In light of being the next host of the 2022 FIFA World Cup going ahead in November, systematic labor rights abuses in Qatar are under the spotlight and subject to increasing scrutiny.
The World Cup hosts who work with the UN and the International Labour Organization (ILO) have repeatedly stressed their commitment to workers’ welfare, however, many of the 30,000 workers constructing the roads, hotels and stadiums for the tournament have been subjected to conditions amounting to forced labor. Heat-related deaths and injuries from laboring in unsafe temperatures and inhumane conditions have also been reported.
Qatar’s new stadiums and infrastructure for the international tournament rely on migrant workers’ labor, people who traveled to the country with the promise of a good salary and fair conditions. Yet, instead, they are faced with low wages, hours of hard labor, debt bondage, restricted movement and communication by having their phones and passports confiscated, forced labor, irregular residency status, and no access to healthcare.
Systematic deceit in the kafala system
Migrant workers are able to work in Qatar under the kafala sponsorship system that has been in operation since 2000, which systematically deceives workers often low-paid migrant workers. Kafala gives private citizens and companies in Qatar almost total control of migrant workers’ employment and immigration status.
The system was derived from the high demand for cheap labor that capitalized on the desperation of many migrants searching for work to send money home to families.
“The kafala system ties ‘foreign’ workers to a sponsor who yields unchecked powers over migrant workers allowing them to evade accountability or labor and human rights abuses and leaves workers beholden to debt and inconstant fear of retaliation.” – Human Rights Watch
Abuse by the Al Bateel group
The Al Bateel Group is one of the sponsors that employs hundreds of migrant workers under the system. Its website proclaims that “they take care to provide opportunities” and “can always be trusted to do the right thing.”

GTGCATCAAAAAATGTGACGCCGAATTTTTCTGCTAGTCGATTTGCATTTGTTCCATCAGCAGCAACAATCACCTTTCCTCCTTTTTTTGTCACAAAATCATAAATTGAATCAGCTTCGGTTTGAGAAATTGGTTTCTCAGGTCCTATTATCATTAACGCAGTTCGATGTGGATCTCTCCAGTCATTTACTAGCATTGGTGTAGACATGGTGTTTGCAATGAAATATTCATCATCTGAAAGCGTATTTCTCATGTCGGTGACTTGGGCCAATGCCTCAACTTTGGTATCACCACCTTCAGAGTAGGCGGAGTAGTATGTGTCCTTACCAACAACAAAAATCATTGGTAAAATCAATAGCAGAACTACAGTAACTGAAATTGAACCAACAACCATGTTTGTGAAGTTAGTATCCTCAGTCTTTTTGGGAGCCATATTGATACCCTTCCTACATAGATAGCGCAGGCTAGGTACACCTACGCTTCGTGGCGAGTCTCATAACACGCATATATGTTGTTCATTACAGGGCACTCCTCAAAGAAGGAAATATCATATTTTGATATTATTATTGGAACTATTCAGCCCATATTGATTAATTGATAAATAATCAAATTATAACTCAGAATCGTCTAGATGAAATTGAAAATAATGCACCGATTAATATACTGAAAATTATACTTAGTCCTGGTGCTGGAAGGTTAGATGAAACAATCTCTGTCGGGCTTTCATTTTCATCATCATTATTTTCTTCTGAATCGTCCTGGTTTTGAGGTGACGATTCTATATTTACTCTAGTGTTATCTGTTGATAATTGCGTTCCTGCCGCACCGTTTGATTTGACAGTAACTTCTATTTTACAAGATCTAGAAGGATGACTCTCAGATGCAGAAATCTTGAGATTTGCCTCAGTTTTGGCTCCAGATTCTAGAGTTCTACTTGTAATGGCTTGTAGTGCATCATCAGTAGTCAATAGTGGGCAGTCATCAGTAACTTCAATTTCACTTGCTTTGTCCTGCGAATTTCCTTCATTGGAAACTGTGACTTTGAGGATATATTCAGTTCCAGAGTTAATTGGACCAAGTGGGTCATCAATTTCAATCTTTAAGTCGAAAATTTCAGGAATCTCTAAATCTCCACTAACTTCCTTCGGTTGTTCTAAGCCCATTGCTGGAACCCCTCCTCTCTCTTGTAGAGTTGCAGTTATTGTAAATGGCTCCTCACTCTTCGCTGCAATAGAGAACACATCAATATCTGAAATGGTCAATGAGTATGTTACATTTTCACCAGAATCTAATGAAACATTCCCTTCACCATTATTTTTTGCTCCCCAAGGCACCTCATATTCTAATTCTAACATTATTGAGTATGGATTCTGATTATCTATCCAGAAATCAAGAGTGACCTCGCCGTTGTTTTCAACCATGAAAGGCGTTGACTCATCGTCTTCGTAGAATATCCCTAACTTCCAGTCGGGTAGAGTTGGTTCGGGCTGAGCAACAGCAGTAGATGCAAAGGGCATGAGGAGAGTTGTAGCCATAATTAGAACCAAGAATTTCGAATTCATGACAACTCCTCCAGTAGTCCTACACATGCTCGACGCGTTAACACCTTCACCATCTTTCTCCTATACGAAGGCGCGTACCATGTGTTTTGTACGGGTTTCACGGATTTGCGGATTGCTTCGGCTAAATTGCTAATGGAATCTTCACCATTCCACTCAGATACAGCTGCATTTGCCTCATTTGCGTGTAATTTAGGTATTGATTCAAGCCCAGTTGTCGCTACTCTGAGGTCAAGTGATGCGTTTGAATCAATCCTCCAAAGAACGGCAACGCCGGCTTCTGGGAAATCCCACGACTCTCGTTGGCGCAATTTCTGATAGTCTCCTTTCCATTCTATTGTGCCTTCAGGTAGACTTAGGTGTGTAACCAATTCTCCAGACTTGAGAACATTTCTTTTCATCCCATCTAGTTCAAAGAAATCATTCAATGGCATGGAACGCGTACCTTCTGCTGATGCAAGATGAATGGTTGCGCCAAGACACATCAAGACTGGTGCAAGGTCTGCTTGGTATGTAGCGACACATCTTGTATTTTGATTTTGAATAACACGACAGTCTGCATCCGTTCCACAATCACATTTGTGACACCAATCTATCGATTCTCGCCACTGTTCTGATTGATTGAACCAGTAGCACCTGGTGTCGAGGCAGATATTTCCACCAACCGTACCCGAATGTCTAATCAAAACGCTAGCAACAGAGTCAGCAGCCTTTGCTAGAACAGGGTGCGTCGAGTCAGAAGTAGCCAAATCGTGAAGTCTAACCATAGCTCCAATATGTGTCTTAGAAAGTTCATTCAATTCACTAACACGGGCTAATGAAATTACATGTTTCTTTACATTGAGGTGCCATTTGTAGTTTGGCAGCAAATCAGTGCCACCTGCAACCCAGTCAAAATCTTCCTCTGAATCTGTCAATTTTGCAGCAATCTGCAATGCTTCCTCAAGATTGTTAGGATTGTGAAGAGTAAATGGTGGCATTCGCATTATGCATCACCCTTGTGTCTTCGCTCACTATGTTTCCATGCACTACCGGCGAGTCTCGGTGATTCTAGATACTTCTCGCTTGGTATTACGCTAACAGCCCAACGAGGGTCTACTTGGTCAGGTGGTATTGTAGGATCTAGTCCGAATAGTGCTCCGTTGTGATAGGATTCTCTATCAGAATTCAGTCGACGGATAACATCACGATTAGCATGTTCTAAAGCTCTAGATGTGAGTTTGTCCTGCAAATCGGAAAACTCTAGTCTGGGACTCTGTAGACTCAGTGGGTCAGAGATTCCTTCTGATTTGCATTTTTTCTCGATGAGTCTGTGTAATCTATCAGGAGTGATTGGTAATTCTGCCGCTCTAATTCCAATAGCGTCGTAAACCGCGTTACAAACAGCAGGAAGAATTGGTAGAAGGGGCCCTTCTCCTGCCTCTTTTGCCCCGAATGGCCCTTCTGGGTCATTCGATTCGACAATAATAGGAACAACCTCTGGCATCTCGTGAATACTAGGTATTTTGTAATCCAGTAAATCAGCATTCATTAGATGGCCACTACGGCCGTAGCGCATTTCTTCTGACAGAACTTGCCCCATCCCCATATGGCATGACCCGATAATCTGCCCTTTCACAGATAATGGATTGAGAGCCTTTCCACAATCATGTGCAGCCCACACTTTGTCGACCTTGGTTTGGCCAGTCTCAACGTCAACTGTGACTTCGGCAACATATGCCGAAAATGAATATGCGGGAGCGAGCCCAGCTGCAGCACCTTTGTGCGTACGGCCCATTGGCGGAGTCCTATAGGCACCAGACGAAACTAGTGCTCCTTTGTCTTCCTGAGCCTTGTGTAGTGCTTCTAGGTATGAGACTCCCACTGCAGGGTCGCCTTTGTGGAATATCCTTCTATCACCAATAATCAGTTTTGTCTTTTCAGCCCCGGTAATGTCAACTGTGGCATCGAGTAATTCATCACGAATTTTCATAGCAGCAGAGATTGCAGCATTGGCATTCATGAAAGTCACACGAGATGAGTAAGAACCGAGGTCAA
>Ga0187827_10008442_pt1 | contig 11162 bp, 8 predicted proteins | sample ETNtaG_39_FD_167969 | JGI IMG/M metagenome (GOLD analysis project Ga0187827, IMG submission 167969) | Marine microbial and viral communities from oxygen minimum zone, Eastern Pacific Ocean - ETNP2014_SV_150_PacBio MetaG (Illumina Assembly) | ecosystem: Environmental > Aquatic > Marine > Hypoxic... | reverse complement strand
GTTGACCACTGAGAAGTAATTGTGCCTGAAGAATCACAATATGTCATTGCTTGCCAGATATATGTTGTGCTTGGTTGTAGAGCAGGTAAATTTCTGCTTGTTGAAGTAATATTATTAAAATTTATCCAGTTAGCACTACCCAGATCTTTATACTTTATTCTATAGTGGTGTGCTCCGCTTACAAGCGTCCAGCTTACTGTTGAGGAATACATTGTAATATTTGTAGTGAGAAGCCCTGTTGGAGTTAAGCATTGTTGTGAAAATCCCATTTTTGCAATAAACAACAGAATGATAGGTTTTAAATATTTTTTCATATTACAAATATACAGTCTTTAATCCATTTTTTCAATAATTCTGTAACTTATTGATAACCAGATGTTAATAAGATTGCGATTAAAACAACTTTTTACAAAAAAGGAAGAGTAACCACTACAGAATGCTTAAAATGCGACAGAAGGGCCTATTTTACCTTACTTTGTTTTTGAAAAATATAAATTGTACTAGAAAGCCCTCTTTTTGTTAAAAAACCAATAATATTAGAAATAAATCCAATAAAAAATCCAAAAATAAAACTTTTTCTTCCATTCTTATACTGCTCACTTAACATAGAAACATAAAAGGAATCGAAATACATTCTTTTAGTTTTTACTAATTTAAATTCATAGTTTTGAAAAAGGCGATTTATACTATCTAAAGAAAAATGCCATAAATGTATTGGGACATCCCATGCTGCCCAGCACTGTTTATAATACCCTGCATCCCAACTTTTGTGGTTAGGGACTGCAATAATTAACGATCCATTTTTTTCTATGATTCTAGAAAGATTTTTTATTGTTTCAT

Meanwhile, John Njenga who was employed as a gatekeeper for a cement factory for Al Bateel worked every day of the week for over 12 hours a day, had his passport confiscated and salary deducted. He was put up in harsh living conditions provided by the group and has no healthcare coverage.
“Al Bateel consistently abuses its workers with constant subterfuge, deceit and lies.” Njenga explains, “I don’t want to stay here, but I can’t go back from where I came with a debt.”
Labor rights advocates have called for the system to be reformed or abolished, however, Njenga states that “the loopholes in the labor system are enormous and labor reform is not tangible.”
Predatory recruitment practices, withholding passports and illegally forcing migrants to pay for employment are abuses that persist globally. In the U.K., migrant domestic workers’ visas are still tied to their employer, making it more difficult for them to leave situations of exploitation and servitude.
Next steps for Qatar
Though Qatar has taken promising steps towards dismantling the abusive kafala system by abolishing restrictions on migrant workers changing jobs without their employer’s permission and introducing a monthly minimum wage of 1,000 Qatari riyal, the reality for workers on the ground tells a different story.
Migrant workers continue to be at risk of forced labor under the unjust kafala system that continues to persist in practice for many workers. Ahead of the World Cup this year, call on Qatar to protect workers’ rights and freedoms and effectively enforce reforms to abolish the kafala system for good.
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